Mrs Parore's Laundry
Use simple problem solving strategies;
Solve a simple problem involving number.
This problem is at the beginning of problem solving. It should help the students see how to use simple strategies such as use equipment and draw pictures. It’s also a good way to get them to start counting in twos.
The problem is also at the beginning of looking for patterns. By looking at different numbers of towels when two pegs are used, the students can begin to see that there is the pattern of doubling. If one peg is used between a pair of towels, the students can find another pattern.
Naturally patterns are at the base of mathematics. Almost all mathematical activity is aimed at finding a pattern of some sort. Theorems, the true statements of mathematics, are ways that sophisticated patterns are expressed. For instance, Pythagoras’ Theorem, that says that the square of the length of the hypotenuse is the sum of the squares of the lengths of the other two sides, is a pattern about the lengths of the sides in a right-angled triangle.
We’ve posed two types of problem here. One depends on using two different pegs for each towel. The other uses two pegs per towel but some pegs can be used on two different towels. You may like to use these two methods of hanging clothes in two different lessons.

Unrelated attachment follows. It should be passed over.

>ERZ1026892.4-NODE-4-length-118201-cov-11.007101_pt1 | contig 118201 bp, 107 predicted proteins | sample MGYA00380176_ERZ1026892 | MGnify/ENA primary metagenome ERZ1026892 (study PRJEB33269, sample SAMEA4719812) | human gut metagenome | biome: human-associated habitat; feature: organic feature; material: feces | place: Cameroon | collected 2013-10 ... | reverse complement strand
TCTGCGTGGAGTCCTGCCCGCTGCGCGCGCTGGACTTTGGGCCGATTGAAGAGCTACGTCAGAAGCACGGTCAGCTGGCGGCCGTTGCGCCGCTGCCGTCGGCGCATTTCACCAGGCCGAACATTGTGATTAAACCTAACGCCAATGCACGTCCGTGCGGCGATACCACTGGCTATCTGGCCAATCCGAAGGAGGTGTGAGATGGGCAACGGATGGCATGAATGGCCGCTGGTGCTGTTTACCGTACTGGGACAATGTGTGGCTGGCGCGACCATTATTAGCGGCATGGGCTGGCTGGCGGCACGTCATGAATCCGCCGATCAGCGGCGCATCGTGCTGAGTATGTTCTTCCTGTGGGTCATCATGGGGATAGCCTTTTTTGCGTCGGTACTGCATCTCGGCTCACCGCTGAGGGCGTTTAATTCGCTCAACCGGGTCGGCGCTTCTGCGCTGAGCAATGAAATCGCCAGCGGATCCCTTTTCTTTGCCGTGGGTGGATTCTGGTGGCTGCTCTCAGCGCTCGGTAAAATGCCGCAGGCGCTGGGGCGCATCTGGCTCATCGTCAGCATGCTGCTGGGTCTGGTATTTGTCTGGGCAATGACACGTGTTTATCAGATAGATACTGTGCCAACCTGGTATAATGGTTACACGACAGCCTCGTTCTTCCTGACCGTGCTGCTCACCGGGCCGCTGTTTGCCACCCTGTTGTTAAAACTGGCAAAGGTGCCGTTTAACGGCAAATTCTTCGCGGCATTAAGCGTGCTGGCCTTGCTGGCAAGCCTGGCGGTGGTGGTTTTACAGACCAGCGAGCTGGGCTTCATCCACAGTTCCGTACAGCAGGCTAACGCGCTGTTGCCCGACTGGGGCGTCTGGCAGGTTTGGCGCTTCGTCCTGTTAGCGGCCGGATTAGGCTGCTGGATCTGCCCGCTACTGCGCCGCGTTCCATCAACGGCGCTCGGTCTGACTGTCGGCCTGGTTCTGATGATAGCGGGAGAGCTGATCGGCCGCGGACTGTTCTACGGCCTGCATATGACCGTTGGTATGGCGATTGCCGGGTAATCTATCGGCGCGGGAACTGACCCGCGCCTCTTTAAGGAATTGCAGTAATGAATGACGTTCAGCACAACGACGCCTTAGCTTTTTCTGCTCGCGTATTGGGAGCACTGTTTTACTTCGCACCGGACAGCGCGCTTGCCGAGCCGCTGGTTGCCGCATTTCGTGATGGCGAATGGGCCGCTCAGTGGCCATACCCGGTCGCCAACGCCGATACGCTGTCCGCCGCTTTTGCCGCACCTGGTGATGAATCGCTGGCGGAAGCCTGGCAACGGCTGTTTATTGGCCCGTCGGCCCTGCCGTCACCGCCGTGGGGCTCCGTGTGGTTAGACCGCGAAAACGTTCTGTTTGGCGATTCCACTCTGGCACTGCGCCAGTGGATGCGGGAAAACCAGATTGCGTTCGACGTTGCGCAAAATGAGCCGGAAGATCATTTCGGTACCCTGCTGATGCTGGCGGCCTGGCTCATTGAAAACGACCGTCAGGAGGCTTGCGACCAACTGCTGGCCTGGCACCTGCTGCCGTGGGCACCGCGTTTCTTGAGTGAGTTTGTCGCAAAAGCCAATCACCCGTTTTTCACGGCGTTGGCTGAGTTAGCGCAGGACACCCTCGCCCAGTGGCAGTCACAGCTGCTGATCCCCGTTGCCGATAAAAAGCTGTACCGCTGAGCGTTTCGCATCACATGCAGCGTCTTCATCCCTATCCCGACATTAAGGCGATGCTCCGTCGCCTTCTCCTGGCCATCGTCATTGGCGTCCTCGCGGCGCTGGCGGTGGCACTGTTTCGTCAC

- Mrs Parore is hanging out her towels to dry. She puts two pegs on each towel. If she has 4 towels, how many pegs will she need?
- Mrs Parore sees that her peg box is running low. So she puts one peg on the corner of two towels. This way she only needs 3 pegs for 2 towels. How many pegs will she need for 4 towels now?
- Talk about washing.
Does your family hang clothes out on a line?
Can you show me how she hangs out her clothes to dry?
How does she use the pegs?
- Get some of the students to hang out some ‘washing’ on a line in the classroom. Let them use two pegs per piece of clothing.
How many pegs did they use?
- Tell them Mrs Parore’s first problem. Let them go back to their seats to solve the problem.
- Help groups that need it. For the quicker groups, encourage them to try the Extension.
- Let a few groups report back to the whole class.
Mrs Parore needed to use 12 pegs to hang out her towels. (Two pegs per towel and each peg is only used to hang one towel.) How many towels did she wash?
If Mrs Parore is using the peg-saving method of hanging out her washing, how many towels can she hang with 9 pegs?
If students are using a drawing strategy, they will draw four shapes for the towels. Then they will put two ‘pegs’ per shape. Counting the peg shapes gives 8 pegs.
Using equipment for the second type of problem, they might link the ‘clothes’ with paper clip ‘pegs’. Once four towels have been strung together the students can count the 5 pegs that are needed.
Solution to the Extension:
The students first need to draw 12 pegs. Then they might draw a towel and joining two of the pegs. They then repeat this until they have joined all 12 pegs in pairs. It’s now just a matter of counting the 6 towels they have drawn.
Using equipment, the students should first count out the 9 pegs. They then join up the towels with the pegs. Finally they can count the 8 towels that they have hung up.